The game changes and there are new rules. It's like golf, where it's a game of inches and it turns out that all of your clubs are metric. The thing about protecting yourself is that you can never predict what's going to happen next.
When Sept. 11 happened, we thought we saw the worst of humanity and the toll it took on our happy little world of IT. Thankfully, most of the organizations directly affected were able to failover exactly as planned. The problem was that they didn't think about some of the little things -- like phones or a desk where people could use their phones. Some smaller shops found they could withstand a power outage; however, they forgot that without power, air conditioning doesn't work and without air conditioning computers melt down.
After Sept. 11 everyone talked about disaster recovery (DR). Nobody did anything about it (well, except for the people that had already done something about it), but it sure was talked about. For a while, the government stuck its finger in and rounded up the Securities and Exchange Commission and a bunch of Wall Street muckety-mucks to have them come up with a plan to extend the geographic distance required for financial DR. But the "consortium" turned into a big waste of time, with everyone lobbying for the wrong things, for the wrong reasons, as business people and politicians tend to do.
While we could argue the merits of this train of thought all day, Mother Nature just put an end to it. Hurricane Katrina proved once and for all that believing you're protected just because you have a DR site may be a fool's dream. Ninety percent of all of the land records in the state of Louisiana were kept in the basement of courthouses. Now they're all pulp. I think I can now lay claim to vast tracks of land because no one can dispute it legally. How much money will our country spend trying to figure out who owns what? Probably a heck of a lot more than it would have cost to digitize all that paper and store it locally and far, far away. And it costs relatively nothing to replicate data (and systems) across the country or the world. An interesting fact: Iron Mountain didn't lose a single tape in the region due to the flood. That's a miracle if you ask me.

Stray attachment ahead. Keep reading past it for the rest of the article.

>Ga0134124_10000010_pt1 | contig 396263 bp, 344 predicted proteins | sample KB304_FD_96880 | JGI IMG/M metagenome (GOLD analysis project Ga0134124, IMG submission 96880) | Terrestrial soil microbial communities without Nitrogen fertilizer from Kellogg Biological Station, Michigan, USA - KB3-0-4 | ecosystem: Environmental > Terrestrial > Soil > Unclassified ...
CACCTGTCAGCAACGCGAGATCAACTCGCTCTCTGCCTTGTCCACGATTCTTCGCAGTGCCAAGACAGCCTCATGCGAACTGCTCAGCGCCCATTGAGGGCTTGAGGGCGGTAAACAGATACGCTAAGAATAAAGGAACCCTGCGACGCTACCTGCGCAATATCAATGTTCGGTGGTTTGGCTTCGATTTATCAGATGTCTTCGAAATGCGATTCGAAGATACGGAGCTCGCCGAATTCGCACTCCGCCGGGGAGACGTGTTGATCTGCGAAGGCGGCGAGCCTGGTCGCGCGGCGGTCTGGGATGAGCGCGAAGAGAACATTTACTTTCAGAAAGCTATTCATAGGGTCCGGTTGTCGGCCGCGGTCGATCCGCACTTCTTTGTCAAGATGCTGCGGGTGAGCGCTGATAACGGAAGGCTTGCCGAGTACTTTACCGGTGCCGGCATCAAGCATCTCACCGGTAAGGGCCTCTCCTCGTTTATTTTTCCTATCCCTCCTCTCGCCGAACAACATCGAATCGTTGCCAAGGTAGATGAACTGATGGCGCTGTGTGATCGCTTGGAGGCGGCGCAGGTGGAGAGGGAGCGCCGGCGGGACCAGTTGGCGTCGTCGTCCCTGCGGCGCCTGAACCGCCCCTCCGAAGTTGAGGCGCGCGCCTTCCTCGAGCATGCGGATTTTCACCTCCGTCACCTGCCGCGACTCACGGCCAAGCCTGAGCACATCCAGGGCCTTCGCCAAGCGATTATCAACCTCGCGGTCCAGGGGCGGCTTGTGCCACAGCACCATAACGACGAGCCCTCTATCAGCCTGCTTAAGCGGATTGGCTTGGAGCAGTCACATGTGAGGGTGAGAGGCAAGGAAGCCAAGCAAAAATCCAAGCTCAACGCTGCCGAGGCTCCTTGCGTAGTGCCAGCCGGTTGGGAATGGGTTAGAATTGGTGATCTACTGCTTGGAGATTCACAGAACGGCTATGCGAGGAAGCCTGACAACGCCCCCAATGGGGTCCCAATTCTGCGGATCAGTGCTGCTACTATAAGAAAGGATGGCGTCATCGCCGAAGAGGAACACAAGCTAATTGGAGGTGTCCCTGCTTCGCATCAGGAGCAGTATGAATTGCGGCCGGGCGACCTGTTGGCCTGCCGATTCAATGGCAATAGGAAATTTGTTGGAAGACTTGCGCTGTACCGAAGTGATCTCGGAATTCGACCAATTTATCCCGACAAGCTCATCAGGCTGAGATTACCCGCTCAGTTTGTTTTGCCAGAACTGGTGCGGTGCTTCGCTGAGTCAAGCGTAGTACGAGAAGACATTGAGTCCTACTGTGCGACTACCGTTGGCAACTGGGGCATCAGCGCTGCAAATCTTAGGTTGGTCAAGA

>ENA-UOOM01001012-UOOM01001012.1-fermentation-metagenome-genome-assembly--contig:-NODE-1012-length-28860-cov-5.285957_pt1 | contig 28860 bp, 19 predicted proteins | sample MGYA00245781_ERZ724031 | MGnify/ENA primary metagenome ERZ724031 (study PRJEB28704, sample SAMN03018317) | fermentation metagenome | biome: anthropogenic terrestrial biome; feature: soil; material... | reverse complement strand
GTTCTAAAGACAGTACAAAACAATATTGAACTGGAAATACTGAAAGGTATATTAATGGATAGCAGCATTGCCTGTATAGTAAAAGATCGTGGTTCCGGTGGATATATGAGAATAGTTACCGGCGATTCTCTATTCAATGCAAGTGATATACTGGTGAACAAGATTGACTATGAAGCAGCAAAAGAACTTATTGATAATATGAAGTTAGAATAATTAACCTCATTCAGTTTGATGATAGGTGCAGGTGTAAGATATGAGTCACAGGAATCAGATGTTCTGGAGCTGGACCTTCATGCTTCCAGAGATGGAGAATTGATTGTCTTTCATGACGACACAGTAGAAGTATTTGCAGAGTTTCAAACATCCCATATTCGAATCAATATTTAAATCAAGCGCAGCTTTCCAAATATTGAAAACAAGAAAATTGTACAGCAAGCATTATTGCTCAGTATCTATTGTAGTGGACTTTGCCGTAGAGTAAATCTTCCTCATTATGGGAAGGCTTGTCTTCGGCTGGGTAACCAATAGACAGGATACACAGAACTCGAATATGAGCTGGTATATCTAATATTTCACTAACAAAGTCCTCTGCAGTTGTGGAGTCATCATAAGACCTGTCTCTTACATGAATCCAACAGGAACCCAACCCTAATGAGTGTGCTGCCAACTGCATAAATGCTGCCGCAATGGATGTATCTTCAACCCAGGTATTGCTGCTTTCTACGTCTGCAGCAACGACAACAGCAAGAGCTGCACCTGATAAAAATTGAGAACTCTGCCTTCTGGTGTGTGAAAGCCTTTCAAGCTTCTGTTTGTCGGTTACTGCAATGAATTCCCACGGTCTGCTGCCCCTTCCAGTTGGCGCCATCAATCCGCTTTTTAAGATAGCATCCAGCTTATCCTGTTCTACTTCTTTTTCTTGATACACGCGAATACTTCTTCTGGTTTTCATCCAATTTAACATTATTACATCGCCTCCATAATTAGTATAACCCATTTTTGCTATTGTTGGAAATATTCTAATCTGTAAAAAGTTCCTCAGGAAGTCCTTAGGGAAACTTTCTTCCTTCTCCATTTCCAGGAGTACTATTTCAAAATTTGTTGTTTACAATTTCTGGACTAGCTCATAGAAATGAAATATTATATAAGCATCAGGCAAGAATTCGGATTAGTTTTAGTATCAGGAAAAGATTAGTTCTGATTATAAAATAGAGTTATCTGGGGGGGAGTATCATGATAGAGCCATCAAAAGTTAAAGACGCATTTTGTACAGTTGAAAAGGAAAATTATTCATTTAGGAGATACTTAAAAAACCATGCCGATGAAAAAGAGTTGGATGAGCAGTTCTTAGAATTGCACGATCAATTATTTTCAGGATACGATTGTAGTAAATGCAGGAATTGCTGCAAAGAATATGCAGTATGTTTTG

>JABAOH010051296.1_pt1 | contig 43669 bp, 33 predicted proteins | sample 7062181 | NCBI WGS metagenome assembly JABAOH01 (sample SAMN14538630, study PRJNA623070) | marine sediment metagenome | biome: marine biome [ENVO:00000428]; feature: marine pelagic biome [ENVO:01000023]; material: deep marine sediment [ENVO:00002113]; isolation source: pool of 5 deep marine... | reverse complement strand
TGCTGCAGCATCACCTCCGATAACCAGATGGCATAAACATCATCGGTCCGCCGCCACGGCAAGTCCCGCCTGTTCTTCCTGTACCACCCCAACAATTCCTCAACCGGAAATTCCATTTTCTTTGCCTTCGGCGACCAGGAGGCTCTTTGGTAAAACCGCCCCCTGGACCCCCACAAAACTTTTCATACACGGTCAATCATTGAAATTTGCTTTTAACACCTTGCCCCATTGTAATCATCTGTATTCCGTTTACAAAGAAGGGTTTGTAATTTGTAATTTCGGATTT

The human toll from Sept. 11 and Katrina was awful. The human response to both was spectacular. This reminds me to thank some very generous storage companies for once again giving their hard-earned money to Sylvia's Haven, a Mass.-based shelter for battered women with children. Companies used to give money to the charity because I strong-armed them. Now they do it because they know it's the right thing to do, and for that I'm eternally grateful. EMC, CommVault, GlassHouse, McData, Network Appliance, Softek and Sun were the big sponsors this year, so be a good sport and support those who support others. There were also a couple of individuals, who wish to remain anonymous, who each gave $5,000. That's cool. Who says all of these vendors are blowhards whose only role in life is to take as much as they can from you poor IT slobs? Oh yeah, that was me -- my bad.
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This column by
first appeared in
magazine's November 2005 issue.
About the author:
Steve Duplessie is the founder and senior analyst for
Enterprise Strategy Group
in Milford, Mass.
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